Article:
The food choices we make can make a big difference to our health.
A healthy balanced diet is varied, includes foods from all the main food groups and contains at least 5 portions of fruit and vegetables a day. The Eat Well plate highlights the different types of food that make up our diet, and shows the proportions we should eat them in to have a well-balanced and healthy diet.
Eat regular meals
Avoid skipping meals and space your breakfast, lunch and evening meal out over the day.
Good choices include pasta, basmati or easy cook rice (choose high fibre and wholegrain options wherever possible), grainy breads such as granary, pumpernickel and rye, new potatoes with their skins on, sweet potato, yam, porridge oats, and no added sugar muesli.
Switch saturated fat for unsaturated fat
Instead of saturated fats like butter, lard and ghee use vegetable oils and spreads made from vegetable oils like olive, sunflower, and rapeseed, which are unsaturated. These fats are also found in nuts, avocados and oily fish. Remove the visible fat and skin from red and white meats. Use low fat milk and dairy and replace fatty snacks with healthier choices. To keep the calories down, grill, steam or bake food rather than frying, and swap creamy sauces for tomato based sauces.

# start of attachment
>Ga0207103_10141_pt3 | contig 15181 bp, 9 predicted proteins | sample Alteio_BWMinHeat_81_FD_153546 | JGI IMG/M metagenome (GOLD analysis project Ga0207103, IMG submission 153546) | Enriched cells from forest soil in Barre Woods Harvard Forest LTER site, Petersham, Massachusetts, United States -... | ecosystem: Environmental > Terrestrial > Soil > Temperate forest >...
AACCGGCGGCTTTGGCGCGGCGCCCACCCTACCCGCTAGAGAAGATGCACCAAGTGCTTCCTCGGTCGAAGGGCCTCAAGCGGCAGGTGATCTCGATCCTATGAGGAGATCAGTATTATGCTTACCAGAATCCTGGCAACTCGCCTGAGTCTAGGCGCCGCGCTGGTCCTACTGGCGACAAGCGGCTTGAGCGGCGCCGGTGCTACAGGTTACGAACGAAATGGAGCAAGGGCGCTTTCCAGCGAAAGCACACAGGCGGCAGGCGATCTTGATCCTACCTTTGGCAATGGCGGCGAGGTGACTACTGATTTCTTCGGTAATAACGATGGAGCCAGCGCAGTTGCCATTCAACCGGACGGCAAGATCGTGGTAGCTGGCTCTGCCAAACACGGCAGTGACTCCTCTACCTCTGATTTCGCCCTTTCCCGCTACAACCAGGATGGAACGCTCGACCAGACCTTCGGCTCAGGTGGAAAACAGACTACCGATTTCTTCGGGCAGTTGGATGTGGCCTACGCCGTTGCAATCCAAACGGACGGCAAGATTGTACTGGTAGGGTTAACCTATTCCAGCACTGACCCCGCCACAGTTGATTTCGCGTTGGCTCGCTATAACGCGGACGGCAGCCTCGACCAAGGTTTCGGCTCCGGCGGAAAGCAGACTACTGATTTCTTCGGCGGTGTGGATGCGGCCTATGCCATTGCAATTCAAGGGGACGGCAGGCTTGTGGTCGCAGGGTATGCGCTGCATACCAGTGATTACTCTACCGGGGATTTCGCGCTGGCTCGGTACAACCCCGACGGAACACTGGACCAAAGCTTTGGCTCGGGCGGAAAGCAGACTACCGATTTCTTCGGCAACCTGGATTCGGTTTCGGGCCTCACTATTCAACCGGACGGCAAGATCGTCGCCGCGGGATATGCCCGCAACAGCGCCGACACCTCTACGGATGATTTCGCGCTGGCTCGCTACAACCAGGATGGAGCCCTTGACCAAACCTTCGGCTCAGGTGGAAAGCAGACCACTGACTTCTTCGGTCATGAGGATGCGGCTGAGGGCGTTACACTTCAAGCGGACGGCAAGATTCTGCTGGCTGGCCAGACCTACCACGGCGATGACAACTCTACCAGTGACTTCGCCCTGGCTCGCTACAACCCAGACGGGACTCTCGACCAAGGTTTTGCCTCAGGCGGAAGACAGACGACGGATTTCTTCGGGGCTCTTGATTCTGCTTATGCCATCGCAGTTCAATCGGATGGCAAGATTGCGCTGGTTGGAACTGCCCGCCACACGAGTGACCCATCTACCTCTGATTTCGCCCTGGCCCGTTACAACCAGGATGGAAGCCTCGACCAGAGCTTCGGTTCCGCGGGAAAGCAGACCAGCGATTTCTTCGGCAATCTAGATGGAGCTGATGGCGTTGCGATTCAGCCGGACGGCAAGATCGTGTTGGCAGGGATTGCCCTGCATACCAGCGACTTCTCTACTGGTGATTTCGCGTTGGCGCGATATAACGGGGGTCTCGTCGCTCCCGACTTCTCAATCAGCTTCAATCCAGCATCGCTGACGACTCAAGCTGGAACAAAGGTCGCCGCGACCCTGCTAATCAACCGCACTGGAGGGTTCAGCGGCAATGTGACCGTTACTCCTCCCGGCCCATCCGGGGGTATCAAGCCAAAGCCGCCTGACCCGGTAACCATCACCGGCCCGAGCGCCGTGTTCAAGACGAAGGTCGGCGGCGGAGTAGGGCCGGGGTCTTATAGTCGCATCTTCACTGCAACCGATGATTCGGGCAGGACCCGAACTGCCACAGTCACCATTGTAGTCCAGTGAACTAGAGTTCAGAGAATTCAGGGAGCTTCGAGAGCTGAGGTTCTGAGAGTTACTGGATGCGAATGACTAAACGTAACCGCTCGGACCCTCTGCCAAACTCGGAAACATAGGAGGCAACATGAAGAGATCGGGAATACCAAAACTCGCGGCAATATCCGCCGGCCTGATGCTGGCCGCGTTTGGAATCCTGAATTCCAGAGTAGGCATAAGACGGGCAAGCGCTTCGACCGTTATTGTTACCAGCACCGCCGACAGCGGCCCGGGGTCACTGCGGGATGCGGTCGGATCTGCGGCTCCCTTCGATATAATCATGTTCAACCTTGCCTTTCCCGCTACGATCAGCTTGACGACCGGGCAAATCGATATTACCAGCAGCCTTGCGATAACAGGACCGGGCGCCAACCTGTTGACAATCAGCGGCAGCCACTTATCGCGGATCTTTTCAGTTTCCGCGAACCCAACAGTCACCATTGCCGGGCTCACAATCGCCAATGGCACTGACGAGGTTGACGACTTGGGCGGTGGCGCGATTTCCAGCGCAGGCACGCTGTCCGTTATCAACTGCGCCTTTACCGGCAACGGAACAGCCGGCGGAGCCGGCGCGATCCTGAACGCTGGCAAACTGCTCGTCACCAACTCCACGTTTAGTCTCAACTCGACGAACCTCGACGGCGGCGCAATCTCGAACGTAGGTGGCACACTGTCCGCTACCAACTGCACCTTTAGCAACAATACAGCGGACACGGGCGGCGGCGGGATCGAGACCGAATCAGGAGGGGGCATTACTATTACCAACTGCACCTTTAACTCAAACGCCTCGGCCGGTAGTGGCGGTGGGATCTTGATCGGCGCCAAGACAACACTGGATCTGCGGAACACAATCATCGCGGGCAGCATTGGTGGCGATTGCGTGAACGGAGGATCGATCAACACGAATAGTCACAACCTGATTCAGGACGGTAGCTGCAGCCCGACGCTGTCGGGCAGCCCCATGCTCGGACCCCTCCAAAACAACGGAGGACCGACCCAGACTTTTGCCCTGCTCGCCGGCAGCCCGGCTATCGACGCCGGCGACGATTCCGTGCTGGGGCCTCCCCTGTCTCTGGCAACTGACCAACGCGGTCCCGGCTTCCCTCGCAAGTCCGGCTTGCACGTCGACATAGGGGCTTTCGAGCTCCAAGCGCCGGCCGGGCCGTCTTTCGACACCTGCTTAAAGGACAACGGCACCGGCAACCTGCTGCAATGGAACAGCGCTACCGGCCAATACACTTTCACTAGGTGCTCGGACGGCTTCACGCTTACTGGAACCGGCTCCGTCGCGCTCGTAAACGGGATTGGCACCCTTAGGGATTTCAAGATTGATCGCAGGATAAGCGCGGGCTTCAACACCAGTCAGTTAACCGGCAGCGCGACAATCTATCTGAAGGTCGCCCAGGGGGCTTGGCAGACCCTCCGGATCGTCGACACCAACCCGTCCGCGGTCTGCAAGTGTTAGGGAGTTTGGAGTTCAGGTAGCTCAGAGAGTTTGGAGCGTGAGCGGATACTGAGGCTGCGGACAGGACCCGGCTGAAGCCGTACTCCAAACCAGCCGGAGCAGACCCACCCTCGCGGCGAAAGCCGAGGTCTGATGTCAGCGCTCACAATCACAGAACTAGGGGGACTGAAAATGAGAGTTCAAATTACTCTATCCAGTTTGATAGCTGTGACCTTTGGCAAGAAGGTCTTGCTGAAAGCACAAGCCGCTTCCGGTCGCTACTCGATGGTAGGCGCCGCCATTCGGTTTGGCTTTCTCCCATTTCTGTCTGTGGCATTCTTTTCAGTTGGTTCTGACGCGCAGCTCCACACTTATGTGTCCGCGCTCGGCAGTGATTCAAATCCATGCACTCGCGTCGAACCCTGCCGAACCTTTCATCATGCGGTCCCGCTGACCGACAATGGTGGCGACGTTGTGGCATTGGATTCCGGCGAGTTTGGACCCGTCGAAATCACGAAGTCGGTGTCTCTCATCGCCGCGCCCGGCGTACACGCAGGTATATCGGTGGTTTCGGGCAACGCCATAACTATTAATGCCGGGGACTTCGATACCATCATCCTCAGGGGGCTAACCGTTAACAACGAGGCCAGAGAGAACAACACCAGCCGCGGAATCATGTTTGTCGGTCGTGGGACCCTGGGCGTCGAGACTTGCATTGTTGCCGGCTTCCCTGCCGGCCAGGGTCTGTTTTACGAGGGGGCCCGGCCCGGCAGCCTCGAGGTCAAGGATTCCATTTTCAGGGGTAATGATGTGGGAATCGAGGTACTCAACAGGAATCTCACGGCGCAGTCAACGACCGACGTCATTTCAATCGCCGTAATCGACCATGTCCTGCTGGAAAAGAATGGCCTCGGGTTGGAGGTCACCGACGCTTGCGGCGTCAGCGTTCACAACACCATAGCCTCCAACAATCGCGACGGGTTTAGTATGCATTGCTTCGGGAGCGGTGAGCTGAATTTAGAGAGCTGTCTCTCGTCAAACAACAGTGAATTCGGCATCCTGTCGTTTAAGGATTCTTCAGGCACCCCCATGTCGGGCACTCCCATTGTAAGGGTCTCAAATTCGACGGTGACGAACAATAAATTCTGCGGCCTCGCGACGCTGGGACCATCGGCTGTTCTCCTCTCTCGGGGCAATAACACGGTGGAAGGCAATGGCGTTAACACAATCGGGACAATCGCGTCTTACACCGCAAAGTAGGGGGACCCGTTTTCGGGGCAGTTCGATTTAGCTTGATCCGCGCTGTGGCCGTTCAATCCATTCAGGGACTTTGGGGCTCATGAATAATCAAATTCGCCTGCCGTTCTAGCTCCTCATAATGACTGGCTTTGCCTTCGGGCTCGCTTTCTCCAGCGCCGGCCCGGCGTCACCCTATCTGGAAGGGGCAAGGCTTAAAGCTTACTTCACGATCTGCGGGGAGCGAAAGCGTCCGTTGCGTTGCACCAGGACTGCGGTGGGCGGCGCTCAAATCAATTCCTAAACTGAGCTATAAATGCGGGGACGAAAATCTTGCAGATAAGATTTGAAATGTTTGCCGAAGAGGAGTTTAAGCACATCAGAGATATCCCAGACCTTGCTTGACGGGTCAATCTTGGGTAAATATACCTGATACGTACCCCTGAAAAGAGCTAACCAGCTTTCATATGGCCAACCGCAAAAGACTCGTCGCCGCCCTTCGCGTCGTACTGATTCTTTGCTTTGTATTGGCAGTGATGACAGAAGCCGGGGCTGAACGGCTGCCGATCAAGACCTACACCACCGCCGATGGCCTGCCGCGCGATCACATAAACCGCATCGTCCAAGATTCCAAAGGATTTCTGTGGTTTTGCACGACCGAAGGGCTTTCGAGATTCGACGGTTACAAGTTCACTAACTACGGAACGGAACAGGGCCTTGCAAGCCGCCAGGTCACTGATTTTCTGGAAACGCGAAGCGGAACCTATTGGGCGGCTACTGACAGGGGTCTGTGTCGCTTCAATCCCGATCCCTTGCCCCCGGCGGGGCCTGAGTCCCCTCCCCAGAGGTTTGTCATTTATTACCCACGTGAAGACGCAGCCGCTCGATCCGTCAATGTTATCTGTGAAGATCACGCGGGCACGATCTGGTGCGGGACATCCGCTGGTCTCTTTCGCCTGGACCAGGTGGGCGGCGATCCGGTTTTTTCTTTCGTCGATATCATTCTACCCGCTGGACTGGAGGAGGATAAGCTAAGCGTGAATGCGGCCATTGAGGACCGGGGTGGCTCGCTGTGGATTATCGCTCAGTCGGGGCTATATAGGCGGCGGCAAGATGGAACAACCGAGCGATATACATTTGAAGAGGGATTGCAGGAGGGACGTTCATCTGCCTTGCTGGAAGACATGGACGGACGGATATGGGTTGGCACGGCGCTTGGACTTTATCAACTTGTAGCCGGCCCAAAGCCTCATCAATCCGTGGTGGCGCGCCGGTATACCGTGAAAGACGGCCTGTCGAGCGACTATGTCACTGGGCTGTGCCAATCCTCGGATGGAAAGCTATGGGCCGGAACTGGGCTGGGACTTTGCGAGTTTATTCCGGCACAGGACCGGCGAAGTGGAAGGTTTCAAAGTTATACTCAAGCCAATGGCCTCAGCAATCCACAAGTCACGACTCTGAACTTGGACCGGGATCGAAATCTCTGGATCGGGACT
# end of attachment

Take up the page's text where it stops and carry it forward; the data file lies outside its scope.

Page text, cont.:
Eat more fruit and vegetables
Fruit and vegetables will help give your body the vitamins, minerals and fibre it needs. We should all aim to eat at least 5 portions a day.
Eat more beans
Kidney beans, chickpeas and lentils are packed with nutrients. Try them hot in soups or casseroles, cold in salads or in reduced fat hummus and dhal.
Dish up the fish
Aim to eat two portions of fish, including one of oily fish, a week. Examples of oily fish include mackerel, sardines, salmon and pilchards.
Cut down on sugar
Choose sugar-free, diet or no-added sugar drinks, unsweetened breakfast cereals and try naturally sweet fruit, a small handful of nuts or low fat natural yoghurt as snacks rather than biscuits or cakes. Make sure you’re reading food labels to spot sugar in foods you buy, and to help you make healthier choices.
Cut down on salt
Adults should have no more than 1 tsp (6g) of salt a day, while children will have lower targets. About 75% of the salt we eat comes from ready-prepared or processed foods – so try to cut back on these foods, read food labels to choose reduced salt options and try flavouring your food with herbs and spices instead of salt.
Drink in moderation
That’s a maximum of 2–3 units of alcohol per day for a woman and 3–4 units per day for a man. Remember alcohol is high in calories so think about cutting back further if you are trying to lose weight.
Be aware of portion sizes
It’s not just what’s on your plate, but how much. Try using smaller plates, or dish out your vegetables first and let them fill up your plate.